The teaching of the Article is clear and distinct. The meritorious cause of our justification is the atoning work of Christ. "We are accounted righteous before God only for the merits of our Lord and Saviour Jesus Christ...not for our works or deserving."

This is important because the emphasis must be between the merit of the work of God and the works of man the believer receiving salvation as Gods free gift and earning it by our own efforts. This meritorious cause of our justification by the merit and atoning work of our Saviour is, also, recognized full and frankly even by the Church of Rome.

The Article asserts, "We are accounted faith...We are justified by faith only."

What is the meaning of the word "faith." There is no Hebrew word exactly answering to our term "faith." It means trustfulness or frame of mind which relies upon another. Dr. J. Alien Fleece, president of Columbia Bible College, Columbia, South Carolina, gives this definition:

"Faith is believing what God said simply because God said it." Someone else has used the letters in the word for a definition: "Forsaking all, I take Him."

Faith is a principle of trust and reliance upon God and His promises, which leads to practical action and issues in good works. It is not a passive but an active thing.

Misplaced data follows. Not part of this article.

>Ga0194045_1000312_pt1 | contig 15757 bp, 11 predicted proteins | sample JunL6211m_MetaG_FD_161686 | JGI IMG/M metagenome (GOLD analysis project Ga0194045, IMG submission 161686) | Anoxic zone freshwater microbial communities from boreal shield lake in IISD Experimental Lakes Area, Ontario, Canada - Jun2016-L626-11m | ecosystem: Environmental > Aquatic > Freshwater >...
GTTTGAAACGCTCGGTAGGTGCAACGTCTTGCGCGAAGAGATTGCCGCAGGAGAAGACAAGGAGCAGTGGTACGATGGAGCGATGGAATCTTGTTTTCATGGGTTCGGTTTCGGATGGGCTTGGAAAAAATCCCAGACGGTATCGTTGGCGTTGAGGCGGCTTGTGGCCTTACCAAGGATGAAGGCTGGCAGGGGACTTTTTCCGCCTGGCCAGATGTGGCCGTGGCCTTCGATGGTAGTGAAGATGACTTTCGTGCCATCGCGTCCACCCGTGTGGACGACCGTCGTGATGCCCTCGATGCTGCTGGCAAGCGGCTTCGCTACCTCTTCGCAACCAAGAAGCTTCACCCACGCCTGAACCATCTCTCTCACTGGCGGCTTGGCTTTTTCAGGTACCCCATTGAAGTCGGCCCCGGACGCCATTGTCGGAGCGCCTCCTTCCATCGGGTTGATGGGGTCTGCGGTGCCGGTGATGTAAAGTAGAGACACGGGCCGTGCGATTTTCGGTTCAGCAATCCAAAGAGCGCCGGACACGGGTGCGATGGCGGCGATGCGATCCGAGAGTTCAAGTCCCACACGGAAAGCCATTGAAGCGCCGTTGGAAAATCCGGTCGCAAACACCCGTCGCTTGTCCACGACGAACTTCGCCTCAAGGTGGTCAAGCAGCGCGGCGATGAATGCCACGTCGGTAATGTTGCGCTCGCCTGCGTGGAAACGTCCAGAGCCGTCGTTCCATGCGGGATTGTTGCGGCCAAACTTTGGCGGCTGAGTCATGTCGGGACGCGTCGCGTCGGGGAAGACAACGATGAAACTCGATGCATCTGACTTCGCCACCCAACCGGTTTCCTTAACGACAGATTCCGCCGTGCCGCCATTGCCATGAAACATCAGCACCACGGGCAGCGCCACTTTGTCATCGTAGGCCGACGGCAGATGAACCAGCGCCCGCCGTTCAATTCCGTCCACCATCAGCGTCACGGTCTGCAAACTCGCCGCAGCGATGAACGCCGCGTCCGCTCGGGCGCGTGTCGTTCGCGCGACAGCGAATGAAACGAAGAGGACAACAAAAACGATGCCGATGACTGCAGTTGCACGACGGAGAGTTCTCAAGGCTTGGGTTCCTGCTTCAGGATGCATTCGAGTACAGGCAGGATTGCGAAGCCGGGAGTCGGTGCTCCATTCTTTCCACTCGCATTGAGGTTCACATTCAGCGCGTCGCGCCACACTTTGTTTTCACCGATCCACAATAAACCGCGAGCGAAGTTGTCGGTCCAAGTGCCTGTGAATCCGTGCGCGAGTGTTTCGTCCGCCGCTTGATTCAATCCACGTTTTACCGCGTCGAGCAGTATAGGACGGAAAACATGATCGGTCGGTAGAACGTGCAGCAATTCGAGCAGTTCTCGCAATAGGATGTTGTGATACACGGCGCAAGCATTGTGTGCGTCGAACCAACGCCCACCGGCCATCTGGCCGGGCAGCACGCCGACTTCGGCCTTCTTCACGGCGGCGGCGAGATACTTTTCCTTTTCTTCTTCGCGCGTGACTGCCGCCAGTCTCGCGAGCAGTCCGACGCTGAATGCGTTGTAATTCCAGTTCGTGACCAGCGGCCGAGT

The article states, "We are justified by faith only." The best scripture that substantiates this truth is Ephesians 2:8-10. The Epistle of James is the best exposition of Ephesians 2:10, especially James 2:14-26. Mere belief is not enough. Even "devils believe and tremble." Faith proves itself in a belief that works, producing the fruit of the Spirit which is "love" (Galatians 5:6).

In conclusion we must consider what is included in Justification by Faith. Pardon from sin and a right and title to eternal life are grounded on this promise. Repentance and obedience arc the necessary conditions or qualifications, but they are not the instruments for obtaining justification. That is through faith in Christ alone.

One may ask, "why did God use faith as the instrument of justification?" and without irreverence, we may say that God selected "faith" as the instrument, not because there is any special virtue in it, or because it is the greatest of all Christian graces, for love is greater (I Corinthians 13:2-3), but because "faith is peculiarly fit for this particular office, since there is in it the element of self-surrender, of trust, confidence, and reliance on self and our own merits. Had we been justified by something else, as love, there would have been the possibility of reliance on

self, and the notion of earning salvation would not have been in the same way, shut out. Further, it is faith which enables us to realize the unseen. It is "the assurance of things hoped for, the proving of things not seen" (Hebrews 11).

So, we are accounted righteous by God, not by our own works, but by the merit of our Lord and Saviour Jesus Christ. We are justified, alone, by what He did, when we, by faith, accept the finished work accomplished by Him on Calvary and through His resurrection from the dead.